Foods that Support Bladder and Kidneys

miso-soup_~u10886394During our winter detox, we focused on strengthening the bladder and kidneys which are the organs that rule over winter. In traditional Chinese healing, sea vegetables correspond to the winter season and to the kidneys, adrenal glands, bladder and reproductive organs.  The strengthening, balancing and cleansing properties of sea vegetables are known to help these organs as well as the hair, skin and nails.  Sea vegetables (or seaweeds) provide a large array of minerals and vitamins, including calcium, iron and iodine, and can help balance hormone and thyroid levels in the body.  Eating too many processed foods or foods grown in mineral-depleted soil can result in a lack of minerals in the body, leading to cravings for salty or sugary foods.  Adding sea vegetables to your food repertoire can help balance your energy levels and alleviate cravings.

You’re probably thinking seaweed-yeck! But you know that green stuff, that’s floating around in your miso soup-that’s seaweed. The wraps that your sushi is in is seaweed.  And remember a little bit goes a long way. You don’t have to eat a ton of it. You can also season food w/nori granules and ginger seasoning or seaweed gomasio (which is bits of seaweed, sea salt and sesame seeds).

Some other foods that are very healing for the bladder and kidneys are aduki, black and kidney beans (easy to remember-they’re shaped like a kidney), brussel sprouts, kale, and cabbage. Unsweetened cranberry juice and basic lemon water are good astringents for clearing and flushing the bladder and kidneys. For my complete guide to winter wellness check out my “Winterize Your Body” audio/e-book Winter Detox Cleanse and learn how to stay healthy naturally all winter long.

Here’s an easy Miso soup recipe using Wakame which is considered the “women’s” seaweed because of it’s benefits for the female reproductive organs.

MISO SOUP

Cooking Time: 10-15 minutes
Prep Time: 5-10 minutes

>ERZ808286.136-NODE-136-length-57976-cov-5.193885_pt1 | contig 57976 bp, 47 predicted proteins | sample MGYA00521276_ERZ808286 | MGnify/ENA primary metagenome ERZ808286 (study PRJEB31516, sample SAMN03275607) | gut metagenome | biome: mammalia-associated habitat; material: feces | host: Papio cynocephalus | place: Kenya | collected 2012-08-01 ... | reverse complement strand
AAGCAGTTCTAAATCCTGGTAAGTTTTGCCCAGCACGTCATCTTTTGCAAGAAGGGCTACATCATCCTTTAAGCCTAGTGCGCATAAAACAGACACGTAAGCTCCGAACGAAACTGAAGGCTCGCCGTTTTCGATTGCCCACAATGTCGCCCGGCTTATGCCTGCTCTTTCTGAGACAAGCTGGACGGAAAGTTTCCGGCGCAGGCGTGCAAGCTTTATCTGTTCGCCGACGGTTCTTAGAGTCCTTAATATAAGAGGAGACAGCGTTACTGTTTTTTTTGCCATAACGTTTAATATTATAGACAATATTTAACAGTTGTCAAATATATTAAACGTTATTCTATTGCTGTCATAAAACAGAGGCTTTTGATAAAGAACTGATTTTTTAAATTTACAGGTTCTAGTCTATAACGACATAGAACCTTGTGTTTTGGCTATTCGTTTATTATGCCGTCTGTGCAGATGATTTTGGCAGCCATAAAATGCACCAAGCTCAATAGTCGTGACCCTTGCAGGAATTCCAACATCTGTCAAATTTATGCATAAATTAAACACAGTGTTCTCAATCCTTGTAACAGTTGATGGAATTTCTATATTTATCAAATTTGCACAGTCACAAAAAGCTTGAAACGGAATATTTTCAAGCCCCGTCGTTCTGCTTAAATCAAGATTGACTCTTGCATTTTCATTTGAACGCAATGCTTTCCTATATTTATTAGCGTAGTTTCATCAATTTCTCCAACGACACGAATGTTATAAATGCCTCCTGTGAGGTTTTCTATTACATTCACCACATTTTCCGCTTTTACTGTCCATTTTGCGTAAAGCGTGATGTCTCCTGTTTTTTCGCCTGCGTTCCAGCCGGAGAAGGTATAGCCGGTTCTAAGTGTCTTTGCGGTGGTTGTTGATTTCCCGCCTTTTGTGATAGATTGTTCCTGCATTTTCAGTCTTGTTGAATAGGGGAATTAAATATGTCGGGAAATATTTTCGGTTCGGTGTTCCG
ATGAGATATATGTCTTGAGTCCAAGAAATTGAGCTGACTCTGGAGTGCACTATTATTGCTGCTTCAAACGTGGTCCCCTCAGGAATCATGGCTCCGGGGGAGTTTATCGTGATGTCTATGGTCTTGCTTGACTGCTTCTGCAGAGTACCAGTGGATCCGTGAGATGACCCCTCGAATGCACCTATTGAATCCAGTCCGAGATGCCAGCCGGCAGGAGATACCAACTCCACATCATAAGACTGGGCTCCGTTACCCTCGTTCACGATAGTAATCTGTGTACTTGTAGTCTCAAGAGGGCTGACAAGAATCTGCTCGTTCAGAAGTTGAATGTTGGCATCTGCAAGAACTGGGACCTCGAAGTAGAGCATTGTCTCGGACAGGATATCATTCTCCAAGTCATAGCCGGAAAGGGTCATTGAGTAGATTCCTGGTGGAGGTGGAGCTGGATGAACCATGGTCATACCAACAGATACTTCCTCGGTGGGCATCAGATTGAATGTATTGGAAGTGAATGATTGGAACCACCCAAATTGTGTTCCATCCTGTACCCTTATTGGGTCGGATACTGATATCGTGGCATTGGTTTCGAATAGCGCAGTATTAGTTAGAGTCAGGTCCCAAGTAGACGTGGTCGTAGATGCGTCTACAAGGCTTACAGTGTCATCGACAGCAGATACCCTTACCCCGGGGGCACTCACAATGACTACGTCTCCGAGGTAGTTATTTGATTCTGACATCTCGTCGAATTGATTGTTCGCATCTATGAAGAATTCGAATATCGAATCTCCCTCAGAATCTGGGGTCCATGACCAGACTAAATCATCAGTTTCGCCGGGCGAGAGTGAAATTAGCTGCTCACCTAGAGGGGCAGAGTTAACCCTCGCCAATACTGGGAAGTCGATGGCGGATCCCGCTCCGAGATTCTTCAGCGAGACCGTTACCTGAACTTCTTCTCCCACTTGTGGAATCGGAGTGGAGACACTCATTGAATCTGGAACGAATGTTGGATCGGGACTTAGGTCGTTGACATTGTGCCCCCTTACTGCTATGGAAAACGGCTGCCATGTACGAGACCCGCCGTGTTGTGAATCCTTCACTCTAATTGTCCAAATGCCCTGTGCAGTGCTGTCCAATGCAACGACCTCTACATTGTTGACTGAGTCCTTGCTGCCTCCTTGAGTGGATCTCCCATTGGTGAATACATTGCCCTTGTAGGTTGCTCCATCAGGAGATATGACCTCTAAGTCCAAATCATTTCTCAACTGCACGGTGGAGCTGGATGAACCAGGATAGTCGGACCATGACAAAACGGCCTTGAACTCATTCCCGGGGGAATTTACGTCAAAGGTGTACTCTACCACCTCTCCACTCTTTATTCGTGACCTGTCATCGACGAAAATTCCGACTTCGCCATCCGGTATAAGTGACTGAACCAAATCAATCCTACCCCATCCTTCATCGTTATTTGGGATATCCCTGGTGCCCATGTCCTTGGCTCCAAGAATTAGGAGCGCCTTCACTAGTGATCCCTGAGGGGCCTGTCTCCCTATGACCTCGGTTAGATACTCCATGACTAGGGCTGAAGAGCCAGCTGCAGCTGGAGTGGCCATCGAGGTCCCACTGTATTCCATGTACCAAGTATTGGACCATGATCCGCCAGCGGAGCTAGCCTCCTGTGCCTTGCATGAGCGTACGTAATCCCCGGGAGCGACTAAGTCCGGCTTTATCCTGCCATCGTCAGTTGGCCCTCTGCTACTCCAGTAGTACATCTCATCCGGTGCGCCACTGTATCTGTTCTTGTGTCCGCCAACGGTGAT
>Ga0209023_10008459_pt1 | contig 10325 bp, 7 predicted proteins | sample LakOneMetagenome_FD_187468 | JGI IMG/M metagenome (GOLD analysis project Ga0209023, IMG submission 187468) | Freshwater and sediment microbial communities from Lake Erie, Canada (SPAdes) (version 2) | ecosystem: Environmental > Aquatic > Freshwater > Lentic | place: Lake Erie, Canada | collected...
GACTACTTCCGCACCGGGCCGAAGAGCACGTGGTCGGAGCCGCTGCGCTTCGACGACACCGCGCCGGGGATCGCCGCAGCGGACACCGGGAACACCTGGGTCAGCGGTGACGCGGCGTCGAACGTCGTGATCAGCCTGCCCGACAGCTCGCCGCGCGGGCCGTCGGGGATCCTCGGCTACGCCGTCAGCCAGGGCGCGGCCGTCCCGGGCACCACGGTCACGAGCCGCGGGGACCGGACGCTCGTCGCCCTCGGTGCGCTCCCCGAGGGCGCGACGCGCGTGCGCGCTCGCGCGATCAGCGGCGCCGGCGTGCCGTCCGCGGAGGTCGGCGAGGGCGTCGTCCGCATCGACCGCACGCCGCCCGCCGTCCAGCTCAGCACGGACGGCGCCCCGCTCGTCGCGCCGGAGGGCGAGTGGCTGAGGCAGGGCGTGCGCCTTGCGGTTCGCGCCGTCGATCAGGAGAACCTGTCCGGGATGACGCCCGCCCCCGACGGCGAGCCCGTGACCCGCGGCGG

Serves: 4-5
Ingredients:

4-5 cups spring water

1-2 inch strip of wakame (my favorite sea vegetable-considered the woman’s sea vegetable because it supports our reproductive organs) rinsed and soaked 5 minutes

in 1 cup of water, until softened

1-2 cups thinly sliced vegetables of your choice (see notes)

4-5 teaspoons barley miso, white sweet miso, or red miso

2 scallions, finely chopped

 

Directions:

1.   Chop soaked wakame.

2. Discard soaking water or use on houseplants for a boost of minerals.

3. Place water and wakame in a soup pot and bring to a boil.

4. Add root and ground vegetables first and simmer gently for 5 minutes or until tender.

5. Add leafy vegetables and simmer for 2-3 minutes.

6. Remove about 1/2 cup of liquid from pot and dissolve miso into it. Return it to the pot.

7. Reduce heat to very low-do not boil or simmer miso broth.

8. Allow this to cook 2-3 minutes.

9. Garnish with scallions and serve.

Notes:   Any combination of vegetables can be used in miso soup.  Here are some classic combinations: Onion-daikon: very cleansing.  Onion-carrot-shiitake-mushroom (also very nourishing for bladder and kidneys).  Kale leek-corn-broccoli: great in summertime.  Onion-winter squash-cabbage: great in wintertime.  Variations:  Add cooked grains at the start of making the soup.  They will become nice and soft.  Add a tablespoon of uncooked quinoa or millet at the beginning and let it cook with vegetables for 20 minutes.  Add cubed tofu toward the end.  Add bean sprouts toward the end.  Season with 1/2 teaspoon ginger juice for an interesting twist.  Add a tablespoon of peanut or almond butter or tahini for a richer brew.  If using dry shiitake mushrooms, let them soak for 20 minutes, slice and add at the beginning. 

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Comments

  1. u r my shaman, mama!!! Thanks for yur msg.! My thumbs r swollen, but it’s good to know info is getting out there!! It’s tricky, figuring that out. luvya!

  2. I was studying something else about this on another blog. Exciting. Your perspective on it’s novel. – Sometimes too much to drink is barely enough. – Mark Twain 1835 – 1910